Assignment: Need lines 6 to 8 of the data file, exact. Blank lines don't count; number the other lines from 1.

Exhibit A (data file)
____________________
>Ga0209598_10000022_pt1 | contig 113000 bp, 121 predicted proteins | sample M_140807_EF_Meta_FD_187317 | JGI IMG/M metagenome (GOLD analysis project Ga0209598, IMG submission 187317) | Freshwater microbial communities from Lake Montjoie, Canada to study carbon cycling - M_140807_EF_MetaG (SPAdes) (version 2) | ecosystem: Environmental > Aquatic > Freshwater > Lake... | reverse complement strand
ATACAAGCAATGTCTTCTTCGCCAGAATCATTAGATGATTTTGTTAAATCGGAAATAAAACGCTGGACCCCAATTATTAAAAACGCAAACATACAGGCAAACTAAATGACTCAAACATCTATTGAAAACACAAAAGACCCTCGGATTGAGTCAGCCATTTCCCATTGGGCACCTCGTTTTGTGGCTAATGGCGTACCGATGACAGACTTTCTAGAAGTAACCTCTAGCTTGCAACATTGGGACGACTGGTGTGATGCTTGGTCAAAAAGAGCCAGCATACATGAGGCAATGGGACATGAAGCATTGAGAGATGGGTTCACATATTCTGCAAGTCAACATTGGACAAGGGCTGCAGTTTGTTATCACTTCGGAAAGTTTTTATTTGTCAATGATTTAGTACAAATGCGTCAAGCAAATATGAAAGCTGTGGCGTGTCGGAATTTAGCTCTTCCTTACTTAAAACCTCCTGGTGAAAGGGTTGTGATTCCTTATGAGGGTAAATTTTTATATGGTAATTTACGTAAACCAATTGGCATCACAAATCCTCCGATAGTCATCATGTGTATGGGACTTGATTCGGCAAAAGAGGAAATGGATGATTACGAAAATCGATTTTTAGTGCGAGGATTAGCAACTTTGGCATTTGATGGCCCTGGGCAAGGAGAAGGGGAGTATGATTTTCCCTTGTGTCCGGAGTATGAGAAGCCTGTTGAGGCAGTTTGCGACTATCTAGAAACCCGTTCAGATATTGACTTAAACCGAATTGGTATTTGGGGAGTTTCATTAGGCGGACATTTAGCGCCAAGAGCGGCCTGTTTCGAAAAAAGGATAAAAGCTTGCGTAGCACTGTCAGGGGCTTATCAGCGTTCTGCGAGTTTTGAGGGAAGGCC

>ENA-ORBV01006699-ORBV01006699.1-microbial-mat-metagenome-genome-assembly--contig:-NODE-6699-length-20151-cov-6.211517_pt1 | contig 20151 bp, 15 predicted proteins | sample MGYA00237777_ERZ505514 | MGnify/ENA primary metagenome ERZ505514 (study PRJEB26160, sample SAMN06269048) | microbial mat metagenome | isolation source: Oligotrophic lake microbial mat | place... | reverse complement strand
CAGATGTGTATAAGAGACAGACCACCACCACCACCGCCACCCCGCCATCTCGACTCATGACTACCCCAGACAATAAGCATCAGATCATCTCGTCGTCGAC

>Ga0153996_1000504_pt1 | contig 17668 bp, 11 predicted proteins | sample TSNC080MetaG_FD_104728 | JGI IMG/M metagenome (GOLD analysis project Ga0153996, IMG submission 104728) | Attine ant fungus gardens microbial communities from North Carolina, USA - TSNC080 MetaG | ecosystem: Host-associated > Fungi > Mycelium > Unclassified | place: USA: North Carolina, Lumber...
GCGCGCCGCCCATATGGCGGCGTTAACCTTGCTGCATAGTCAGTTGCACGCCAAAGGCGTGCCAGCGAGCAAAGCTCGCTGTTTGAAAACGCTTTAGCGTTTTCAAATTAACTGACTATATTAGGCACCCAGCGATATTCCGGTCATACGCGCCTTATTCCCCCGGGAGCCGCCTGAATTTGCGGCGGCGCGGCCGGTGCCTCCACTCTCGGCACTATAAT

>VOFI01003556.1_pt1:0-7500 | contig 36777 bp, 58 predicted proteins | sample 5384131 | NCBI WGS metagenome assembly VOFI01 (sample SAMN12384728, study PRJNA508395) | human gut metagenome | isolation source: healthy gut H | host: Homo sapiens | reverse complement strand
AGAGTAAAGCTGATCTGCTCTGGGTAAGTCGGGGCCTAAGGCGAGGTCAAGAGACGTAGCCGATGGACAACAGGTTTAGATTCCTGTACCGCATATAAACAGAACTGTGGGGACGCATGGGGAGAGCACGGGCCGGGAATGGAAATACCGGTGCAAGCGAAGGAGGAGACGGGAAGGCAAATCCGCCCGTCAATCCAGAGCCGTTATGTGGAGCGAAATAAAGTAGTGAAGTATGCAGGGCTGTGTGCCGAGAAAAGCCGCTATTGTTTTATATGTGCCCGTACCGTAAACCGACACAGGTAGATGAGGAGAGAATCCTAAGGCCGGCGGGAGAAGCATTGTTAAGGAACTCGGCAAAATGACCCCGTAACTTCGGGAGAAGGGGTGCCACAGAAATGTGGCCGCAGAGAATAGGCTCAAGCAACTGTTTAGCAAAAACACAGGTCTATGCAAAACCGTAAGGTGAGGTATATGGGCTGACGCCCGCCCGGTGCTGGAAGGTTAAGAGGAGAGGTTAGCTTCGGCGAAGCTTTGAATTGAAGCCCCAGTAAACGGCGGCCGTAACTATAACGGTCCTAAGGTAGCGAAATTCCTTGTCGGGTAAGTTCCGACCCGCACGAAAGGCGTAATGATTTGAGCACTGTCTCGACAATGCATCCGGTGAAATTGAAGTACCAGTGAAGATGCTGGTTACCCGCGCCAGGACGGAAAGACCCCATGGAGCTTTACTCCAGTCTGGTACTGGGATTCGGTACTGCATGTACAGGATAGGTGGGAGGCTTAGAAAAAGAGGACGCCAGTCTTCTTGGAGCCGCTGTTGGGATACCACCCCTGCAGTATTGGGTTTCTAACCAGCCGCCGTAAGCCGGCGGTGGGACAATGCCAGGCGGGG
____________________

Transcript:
GCGCGCCGCCCATATGGCGGCGTTAACCTTGCTGCATAGTCAGTTGCACGCCAAAGGCGTGCCAGCGAGCAAAGCTCGCTGTTTGAAAACGCTTTAGCGTTTTCAAATTAACTGACTATATTAGGCACCCAGCGATATTCCGGTCATACGCGCCTTATTCCCCCGGGAGCCGCCTGAATTTGCGGCGGCGCGGCCGGTGCCTCCACTCTCGGCACTATAAT

>VOFI01003556.1_pt1:0-7500 | contig 36777 bp, 58 predicted proteins | sample 5384131 | NCBI WGS metagenome assembly VOFI01 (sample SAMN12384728, study PRJNA508395) | human gut metagenome | isolation source: healthy gut H | host: Homo sapiens | reverse complement strand
AGAGTAAAGCTGATCTGCTCTGGGTAAGTCGGGGCCTAAGGCGAGGTCAAGAGACGTAGCCGATGGACAACAGGTTTAGATTCCTGTACCGCATATAAACAGAACTGTGGGGACGCATGGGGAGAGCACGGGCCGGGAATGGAAATACCGGTGCAAGCGAAGGAGGAGACGGGAAGGCAAATCCGCCCGTCAATCCAGAGCCGTTATGTGGAGCGAAATAAAGTAGTGAAGTATGCAGGGCTGTGTGCCGAGAAAAGCCGCTATTGTTTTATATGTGCCCGTACCGTAAACCGACACAGGTAGATGAGGAGAGAATCCTAAGGCCGGCGGGAGAAGCATTGTTAAGGAACTCGGCAAAATGACCCCGTAACTTCGGGAGAAGGGGTGCCACAGAAATGTGGCCGCAGAGAATAGGCTCAAGCAACTGTTTAGCAAAAACACAGGTCTATGCAAAACCGTAAGGTGAGGTATATGGGCTGACGCCCGCCCGGTGCTGGAAGGTTAAGAGGAGAGGTTAGCTTCGGCGAAGCTTTGAATTGAAGCCCCAGTAAACGGCGGCCGTAACTATAACGGTCCTAAGGTAGCGAAATTCCTTGTCGGGTAAGTTCCGACCCGCACGAAAGGCGTAATGATTTGAGCACTGTCTCGACAATGCATCCGGTGAAATTGAAGTACCAGTGAAGATGCTGGTTACCCGCGCCAGGACGGAAAGACCCCATGGAGCTTTACTCCAGTCTGGTACTGGGATTCGGTACTGCATGTACAGGATAGGTGGGAGGCTTAGAAAAAGAGGACGCCAGTCTTCTTGGAGCCGCTGTTGGGATACCACCCCTGCAGTATTGGGTTTCTAACCAGCCGCCGTAAGCCGGCGGTGGGACAATGCCAGGCGGGG